I think it was almost a self-imposed jail cell in a sense, because it’s really hard if you spent a decade of your life doing something to just suddenly stop doing it. And so still I was in this mixed mash of people pleasing and rebelling at the same time. Go figure that one out. But anyway, that’s kind of what my college years looked like, a little bit of rebellion. And then eventually I figured out that there was a God in the universe that actually loved me, and that flipped my life upside down. And that was great. I was thrilled. I had been a church goer before, but never really understood how much God loved me, and that was a huge beginning for my healing in this area of people pleasing and the rebelling and all of it.

 It kind of took the wind out of the sails of the rebellion and it started to help me understand that God loved me and I didn’t have to do everything everybody else said. Mm. So that was the beginning of that. But again, we’re looking at a seriously ingrained pattern. Mm. Then I met my husband, mm-hmm and realized, you know, in college, I didn’t have a lot of serious relationships, so I wasn’t forced back into that situation that I was in with my mom. But when I got married and my husband even much later in life said this to me, it’s like a switch flipped. And it did, because I think what I went back into was that mode of people pleasing. And he wasn’t asking me to do that. Wasn’t his fault. Mm-hmm. It was an automatic response to a relationship that was important to me that I, you know, I needed to save it, so to speak. Mm-hmm. and make sure it was okay. And I think I just walked right back in, again not knowing. That’s the weird thing about the whole thing, is just having no concept that this was actually really going on in my life.

And it wasn’t until, it would’ve been 2020 that God began to reveal to me what had been going on all of that time, and I went, oh my gosh, look at that. I have been being invisible. I have been people pleasing all this time and I’ve not been being myself. And at that time, I really felt like God just asked me, he’s like, Jeanette, do you wanna keep doing this?

Mary: Did you? 

Jeanette: No. No. At that point, I think I was like, well done with that. Mm-hmm. and decided, no, I really want to change. Mm-hmm. So the next year of my life was about coming out of the closet. And that’s not in the normal terms that people would use. I really started to be more visible as a person, and it was fun and it’s still fun and I’m still on that road of being more and more visible all the time. I’m speaking now, you know just being myself more and not backing down nearly as much. And that falls into that whole idea of beginning to set boundaries, not for someone else to stay out of my life, but for me to stop saying yes or that’s okay or yes I like that, when I really don’t. And you know, that sort of stuff to stop that people pleasing. So in a way, I almost had, and really this is what boundaries are about anyway. Mm-hmm. is setting a boundary for me.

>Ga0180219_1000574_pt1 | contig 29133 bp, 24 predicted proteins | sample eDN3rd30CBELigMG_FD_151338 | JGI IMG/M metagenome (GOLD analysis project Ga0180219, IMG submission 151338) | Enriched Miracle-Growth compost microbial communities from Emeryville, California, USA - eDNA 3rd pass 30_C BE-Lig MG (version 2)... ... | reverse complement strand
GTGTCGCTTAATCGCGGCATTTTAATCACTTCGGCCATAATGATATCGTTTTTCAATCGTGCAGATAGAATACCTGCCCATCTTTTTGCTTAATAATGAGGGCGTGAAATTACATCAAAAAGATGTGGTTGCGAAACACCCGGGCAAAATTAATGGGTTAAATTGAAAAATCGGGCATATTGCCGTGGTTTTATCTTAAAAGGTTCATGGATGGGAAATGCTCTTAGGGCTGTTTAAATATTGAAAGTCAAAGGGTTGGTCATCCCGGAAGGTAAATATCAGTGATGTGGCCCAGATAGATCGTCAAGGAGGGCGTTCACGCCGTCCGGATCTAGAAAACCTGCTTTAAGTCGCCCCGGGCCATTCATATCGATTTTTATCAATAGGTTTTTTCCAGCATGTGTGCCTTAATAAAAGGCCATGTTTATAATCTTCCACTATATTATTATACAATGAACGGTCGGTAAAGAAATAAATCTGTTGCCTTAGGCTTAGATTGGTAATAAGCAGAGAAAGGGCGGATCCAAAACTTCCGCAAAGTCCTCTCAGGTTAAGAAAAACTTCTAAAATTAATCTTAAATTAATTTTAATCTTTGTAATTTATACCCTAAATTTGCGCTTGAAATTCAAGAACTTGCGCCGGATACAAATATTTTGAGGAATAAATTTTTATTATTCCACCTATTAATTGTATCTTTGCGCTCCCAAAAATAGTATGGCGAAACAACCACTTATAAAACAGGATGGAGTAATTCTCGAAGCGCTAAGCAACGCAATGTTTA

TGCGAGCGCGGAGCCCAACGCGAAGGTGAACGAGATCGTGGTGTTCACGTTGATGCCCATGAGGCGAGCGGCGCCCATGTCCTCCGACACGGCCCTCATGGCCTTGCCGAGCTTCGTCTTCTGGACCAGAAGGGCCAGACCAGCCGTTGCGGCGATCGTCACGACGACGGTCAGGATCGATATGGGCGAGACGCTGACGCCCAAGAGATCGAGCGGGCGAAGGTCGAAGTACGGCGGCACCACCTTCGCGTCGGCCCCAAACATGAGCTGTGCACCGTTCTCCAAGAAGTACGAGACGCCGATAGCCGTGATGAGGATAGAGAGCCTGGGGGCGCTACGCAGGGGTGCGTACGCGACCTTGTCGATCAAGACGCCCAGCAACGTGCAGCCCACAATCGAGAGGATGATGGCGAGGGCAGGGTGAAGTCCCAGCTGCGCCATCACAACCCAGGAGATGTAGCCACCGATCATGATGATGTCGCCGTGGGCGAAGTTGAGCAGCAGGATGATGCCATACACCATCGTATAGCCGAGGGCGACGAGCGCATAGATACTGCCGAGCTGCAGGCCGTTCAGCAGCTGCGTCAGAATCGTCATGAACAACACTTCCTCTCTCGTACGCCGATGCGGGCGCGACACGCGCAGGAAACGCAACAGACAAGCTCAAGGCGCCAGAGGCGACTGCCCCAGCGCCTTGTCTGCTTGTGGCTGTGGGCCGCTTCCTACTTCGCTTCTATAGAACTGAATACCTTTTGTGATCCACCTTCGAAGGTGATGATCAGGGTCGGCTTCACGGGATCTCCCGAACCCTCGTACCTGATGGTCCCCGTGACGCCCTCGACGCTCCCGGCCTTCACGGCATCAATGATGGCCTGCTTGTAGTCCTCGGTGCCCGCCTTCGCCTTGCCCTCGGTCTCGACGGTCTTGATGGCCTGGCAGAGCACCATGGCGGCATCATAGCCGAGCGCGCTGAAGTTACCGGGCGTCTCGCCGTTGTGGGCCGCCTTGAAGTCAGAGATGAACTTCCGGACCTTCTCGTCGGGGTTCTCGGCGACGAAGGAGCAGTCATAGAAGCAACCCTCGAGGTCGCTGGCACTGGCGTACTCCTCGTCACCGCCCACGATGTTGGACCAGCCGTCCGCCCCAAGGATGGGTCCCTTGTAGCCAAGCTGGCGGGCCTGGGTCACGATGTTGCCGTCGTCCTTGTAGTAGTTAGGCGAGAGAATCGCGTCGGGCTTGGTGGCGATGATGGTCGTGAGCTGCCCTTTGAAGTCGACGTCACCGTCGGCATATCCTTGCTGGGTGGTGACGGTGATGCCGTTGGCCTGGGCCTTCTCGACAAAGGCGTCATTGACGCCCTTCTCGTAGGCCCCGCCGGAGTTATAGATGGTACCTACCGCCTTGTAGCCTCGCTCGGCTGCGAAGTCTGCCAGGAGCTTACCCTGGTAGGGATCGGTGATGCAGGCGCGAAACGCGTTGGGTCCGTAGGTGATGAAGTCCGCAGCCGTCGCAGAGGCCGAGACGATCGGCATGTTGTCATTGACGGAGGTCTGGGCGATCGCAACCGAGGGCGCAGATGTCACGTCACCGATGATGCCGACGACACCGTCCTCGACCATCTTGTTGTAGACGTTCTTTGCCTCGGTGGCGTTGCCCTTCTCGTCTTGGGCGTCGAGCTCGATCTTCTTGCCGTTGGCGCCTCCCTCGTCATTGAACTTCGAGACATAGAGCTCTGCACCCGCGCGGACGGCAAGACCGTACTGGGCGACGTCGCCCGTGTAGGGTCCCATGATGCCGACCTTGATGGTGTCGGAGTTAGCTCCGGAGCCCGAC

Mary: Yes. They’re always for you. 

Jeanette: That’s correct. Mm-hmm and saying, we’re not gonna do that anymore. Mm-hmm. You know, we’re not going to go around telling people that it’s okay when it’s not. Mm-hmm. We’re not going to hide anymore. We’re just gonna be ourselves. And if people don’t like that, then that’s okay. They don’t have to like that. But I don’t have to be someone different than I am to be able to fit into this world. And so that is for sure been a process.

And In 2021, I had a bad case of covid. I was in the ER twice with problems. And as a result my oxygen levels dropped at my home and in higher altitudes and when I sleep. And in the beginning I was maybe a little bit vain, but also not wanting to have to answer a lot of questions about why do I have oxygen on? And didn’t wanna make people uncomfortable. Mm. And I realized, oh yeah, here’s some more of that people pleasing going on. And I was like, wait a minute, I just need to put my oxygen on and keep it on. And if it offends people, then it will just offend people. And if it worries people, it will just worry people and we’re just gonna move on because I’m not worried about it. And I think the fact that I’m not worried about it lays a lot of fears for other people. But if they’ve never seen me with it on before, it can be very startling because they think, oh my gosh, you know, what’s wrong with her? But that’s another area where I’ve just had to step forward and just be me. 

Mary: Yes. It’s such a great example of you like literally need oxygen to breathe and somehow still worry, like what other people are gonna think or feel about it. 

Jeanette: Correct. Yep. And I did and I realized that was wrong.

I was like, That’s not what we should be thinking about right now. We should just be thinking about how are we gonna make this work? 

Mary: Yes. How am I gonna breathe? 

Jeanette: I mean I, it’s not funny, but it is funny. When you’re sitting in my shoes, you’re going, why would I be even thinking about that?

Mary: Yeah. It’s ironic. It is funny.